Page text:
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He thanked his wife for standing by him. He tried to shift some blame to others. He admitted he was an alcoholic and drug addict who struggled to live in the shadow of his late father, a prominent judge.
But as he was sentenced Monday to 10 to 30 years in prison, Vincent A. Cirillo Jr. insisted he was not a rapist.
“I have destroyed the Cirillo name that my father sacrificed and worked a lifetime to build,” he told Judge Steven T. O’Neill in a Norristown courtroom. “I had way too much to drink that night, and a lot was going on in my life at that point.”
In a hearing that lasted hours, Cirillo, 58, of Gladwyne, delivered a rambling account of his life and the case against him. A jury convicted him in February of raping a 22-year-old client while she was unconscious. He maintained that the encounter was consensual.
As the victim sat feet away in the courtroom, Cirillo cast doubt on any trauma she may have endured, saying that she had had sex with another man days after the rape and that she had since had a child. Descriptions of her pain and inability to be with other men, he said, were simply “all the buzzwords.”
The woman, whom he had represented in a custody battle, did not speak. But her mother and ex-boyfriend testified that since the August 2015 rape, she had lost custody of her children, struggled to trust people, seen a therapist, and fought to sleep.
“I’ve been waiting for this moment to tell you you destroyed my family,” her mother, sobbing, told Cirillo. “You’re a sick, perverted man. It’s about time you got caught.”
A prosecutor also fired back at Cirillo’s claims. The woman had to “listen to this rapist continue to spread malicious lies about what everyone else seems to know occurred,” Assistant District Attorney M. Stewart Ryan told the judge. “He could almost be a case study about why it’s difficult for a sex-assault victim to come forward.”
At one point, Cirillo did apologize to the woman and her parents, saying he prays for them and hopes she regains custody of her children.
He said his own life became a nightmare after his arrest. His friends and family were ashamed of him, he lost his law license, and he has been jailed since last year. He portrayed the charges as his rock-bottom moment — but only after years of struggle.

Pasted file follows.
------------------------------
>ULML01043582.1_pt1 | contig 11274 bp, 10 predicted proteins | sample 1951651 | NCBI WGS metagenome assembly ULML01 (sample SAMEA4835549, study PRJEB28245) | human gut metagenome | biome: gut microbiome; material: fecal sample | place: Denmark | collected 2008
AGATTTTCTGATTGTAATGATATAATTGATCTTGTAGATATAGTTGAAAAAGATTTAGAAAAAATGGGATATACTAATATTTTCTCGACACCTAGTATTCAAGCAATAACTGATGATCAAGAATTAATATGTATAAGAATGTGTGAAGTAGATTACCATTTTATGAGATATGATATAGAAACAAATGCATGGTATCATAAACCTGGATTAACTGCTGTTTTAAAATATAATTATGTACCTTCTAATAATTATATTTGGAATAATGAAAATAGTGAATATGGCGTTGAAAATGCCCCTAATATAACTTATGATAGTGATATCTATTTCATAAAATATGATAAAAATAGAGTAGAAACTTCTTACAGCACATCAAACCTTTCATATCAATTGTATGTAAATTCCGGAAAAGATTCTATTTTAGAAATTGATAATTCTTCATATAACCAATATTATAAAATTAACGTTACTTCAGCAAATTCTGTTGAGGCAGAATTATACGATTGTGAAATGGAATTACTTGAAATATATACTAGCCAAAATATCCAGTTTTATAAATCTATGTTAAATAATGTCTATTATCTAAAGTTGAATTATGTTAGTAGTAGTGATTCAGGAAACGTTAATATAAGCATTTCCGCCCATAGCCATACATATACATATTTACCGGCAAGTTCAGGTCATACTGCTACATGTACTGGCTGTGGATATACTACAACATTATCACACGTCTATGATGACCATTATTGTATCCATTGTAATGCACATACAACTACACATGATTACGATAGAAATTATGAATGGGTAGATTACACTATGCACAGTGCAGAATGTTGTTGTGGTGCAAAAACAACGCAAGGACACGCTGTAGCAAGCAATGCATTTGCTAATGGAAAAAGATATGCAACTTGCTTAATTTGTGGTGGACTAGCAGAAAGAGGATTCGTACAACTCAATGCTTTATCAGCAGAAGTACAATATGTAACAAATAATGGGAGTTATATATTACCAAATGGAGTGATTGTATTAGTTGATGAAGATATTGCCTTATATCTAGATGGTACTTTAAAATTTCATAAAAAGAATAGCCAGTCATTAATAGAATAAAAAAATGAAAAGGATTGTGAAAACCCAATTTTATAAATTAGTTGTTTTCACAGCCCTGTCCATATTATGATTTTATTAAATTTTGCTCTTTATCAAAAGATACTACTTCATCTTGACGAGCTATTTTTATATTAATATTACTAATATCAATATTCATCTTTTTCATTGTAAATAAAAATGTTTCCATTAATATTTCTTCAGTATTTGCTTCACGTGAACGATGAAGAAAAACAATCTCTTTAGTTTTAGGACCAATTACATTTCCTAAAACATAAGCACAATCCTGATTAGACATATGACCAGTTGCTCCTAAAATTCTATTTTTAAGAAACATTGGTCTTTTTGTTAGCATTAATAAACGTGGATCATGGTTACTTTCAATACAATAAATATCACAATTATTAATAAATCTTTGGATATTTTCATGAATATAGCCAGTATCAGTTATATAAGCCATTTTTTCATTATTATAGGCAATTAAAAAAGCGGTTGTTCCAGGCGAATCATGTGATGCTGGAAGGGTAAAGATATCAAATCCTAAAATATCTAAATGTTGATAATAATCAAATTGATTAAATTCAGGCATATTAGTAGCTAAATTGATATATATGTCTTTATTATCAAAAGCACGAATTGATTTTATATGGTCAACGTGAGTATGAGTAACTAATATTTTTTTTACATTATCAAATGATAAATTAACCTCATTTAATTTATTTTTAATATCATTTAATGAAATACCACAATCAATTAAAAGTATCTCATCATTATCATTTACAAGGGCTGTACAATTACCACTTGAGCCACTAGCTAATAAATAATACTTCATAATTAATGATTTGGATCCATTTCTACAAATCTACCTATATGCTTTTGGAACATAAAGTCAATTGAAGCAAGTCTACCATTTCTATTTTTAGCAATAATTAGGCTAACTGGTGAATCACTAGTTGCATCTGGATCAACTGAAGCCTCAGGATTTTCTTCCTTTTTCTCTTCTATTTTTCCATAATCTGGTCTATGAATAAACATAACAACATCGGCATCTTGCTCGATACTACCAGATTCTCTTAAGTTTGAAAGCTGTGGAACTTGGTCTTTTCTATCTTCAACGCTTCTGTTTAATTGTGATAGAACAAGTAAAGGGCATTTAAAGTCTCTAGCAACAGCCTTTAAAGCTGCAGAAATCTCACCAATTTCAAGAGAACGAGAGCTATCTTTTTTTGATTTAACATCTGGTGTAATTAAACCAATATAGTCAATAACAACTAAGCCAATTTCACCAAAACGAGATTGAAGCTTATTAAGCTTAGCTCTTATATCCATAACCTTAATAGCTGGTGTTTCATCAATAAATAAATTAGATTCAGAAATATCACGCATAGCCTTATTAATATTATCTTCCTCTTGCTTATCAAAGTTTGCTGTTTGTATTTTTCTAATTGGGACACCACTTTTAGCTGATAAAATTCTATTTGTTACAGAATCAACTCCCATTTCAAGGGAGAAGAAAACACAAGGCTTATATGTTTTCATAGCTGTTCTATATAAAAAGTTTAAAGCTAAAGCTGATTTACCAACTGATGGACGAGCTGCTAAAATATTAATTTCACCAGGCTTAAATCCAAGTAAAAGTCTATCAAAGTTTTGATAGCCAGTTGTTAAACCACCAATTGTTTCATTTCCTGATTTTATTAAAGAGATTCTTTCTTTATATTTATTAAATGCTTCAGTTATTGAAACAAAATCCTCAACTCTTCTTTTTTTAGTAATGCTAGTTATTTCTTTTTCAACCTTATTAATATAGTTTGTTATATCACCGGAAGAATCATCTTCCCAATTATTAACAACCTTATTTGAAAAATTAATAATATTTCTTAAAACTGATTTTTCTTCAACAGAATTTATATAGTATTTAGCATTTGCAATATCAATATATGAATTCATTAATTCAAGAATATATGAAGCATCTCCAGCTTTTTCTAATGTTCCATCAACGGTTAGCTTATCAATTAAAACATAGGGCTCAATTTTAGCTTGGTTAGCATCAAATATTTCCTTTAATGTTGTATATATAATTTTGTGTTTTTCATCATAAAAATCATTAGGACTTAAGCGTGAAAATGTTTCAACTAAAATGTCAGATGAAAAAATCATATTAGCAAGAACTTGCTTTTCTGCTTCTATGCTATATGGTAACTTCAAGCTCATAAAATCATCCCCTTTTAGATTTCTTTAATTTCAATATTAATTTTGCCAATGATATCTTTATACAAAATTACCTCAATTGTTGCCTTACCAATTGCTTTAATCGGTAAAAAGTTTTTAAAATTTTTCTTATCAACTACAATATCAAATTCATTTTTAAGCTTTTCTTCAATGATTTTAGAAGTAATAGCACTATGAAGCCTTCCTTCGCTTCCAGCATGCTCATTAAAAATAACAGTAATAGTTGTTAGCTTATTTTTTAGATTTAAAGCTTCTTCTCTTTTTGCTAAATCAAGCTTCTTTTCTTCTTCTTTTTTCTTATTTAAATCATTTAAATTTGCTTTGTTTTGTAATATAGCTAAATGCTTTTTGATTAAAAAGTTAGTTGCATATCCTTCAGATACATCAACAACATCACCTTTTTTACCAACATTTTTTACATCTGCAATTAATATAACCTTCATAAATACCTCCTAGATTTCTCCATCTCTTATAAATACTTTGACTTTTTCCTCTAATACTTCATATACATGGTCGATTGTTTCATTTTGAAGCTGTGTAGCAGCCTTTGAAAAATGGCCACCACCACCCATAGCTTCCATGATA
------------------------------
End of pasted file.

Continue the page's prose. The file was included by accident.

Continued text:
Cirillo said his father and namesake, a Superior Court judge, did not approve of his marriage. Forced to choose between his parents and his wife, Betsy, he said, he was shut off from the rest of his family as he tried to build a legal practice and support their children.
“It became us against the world,” he said.
Cirillo said he began to sink into depression after his father’s 2000 death, and as his own son got into legal trouble and he faced marital problems. By the time he was arrested, he said, he was drinking and using cocaine regularly.
“The combination of drugs and alcohol began to impair my ability to think clearly,” he said.
Alcohol impaired his judgment that August 2015 night, he said, when he went to his client’s home to discuss her cases, drank with her, and then performed sexual acts when she was too intoxicated to consent.
“I truly believed that our actions on [that] Monday night were consensual,” he told the judge.
His regrets, he said, include picking up the phone that evening, failing to simply leave her home earlier, and embarrassing his family.
“I’m so sorry for my behavior over the years,” Cirillo told his wife. “I failed miserably and it took its toll on me.”
O’Neill sharply rebuked Cirillo as he handed down the sentence, telling the disbarred lawyer that he had exerted inappropriate power and control over his vulnerable client.
He called Cirillo’s account of the rape, both on the witness stand at trial and during his sentencing hearing, “convoluted, distorted or delusional.”
“It most certainly wasn’t a case of crossing the line,” O’Neill said. “This was rape.”
Cirillo pleaded guilty to charges in the case last year, but withdrew his plea and asked for a trial. In February, a jury convicted him of rape and involuntary deviate sexual intercourse. His lawyer, Nino Tinari, said Monday he planned to appeal the verdict.
As he was led away to prison in handcuffs, Cirillo told reporters he regretted withdrawing his guilty plea.
“The whole matter,” he said, “is very tragic.”
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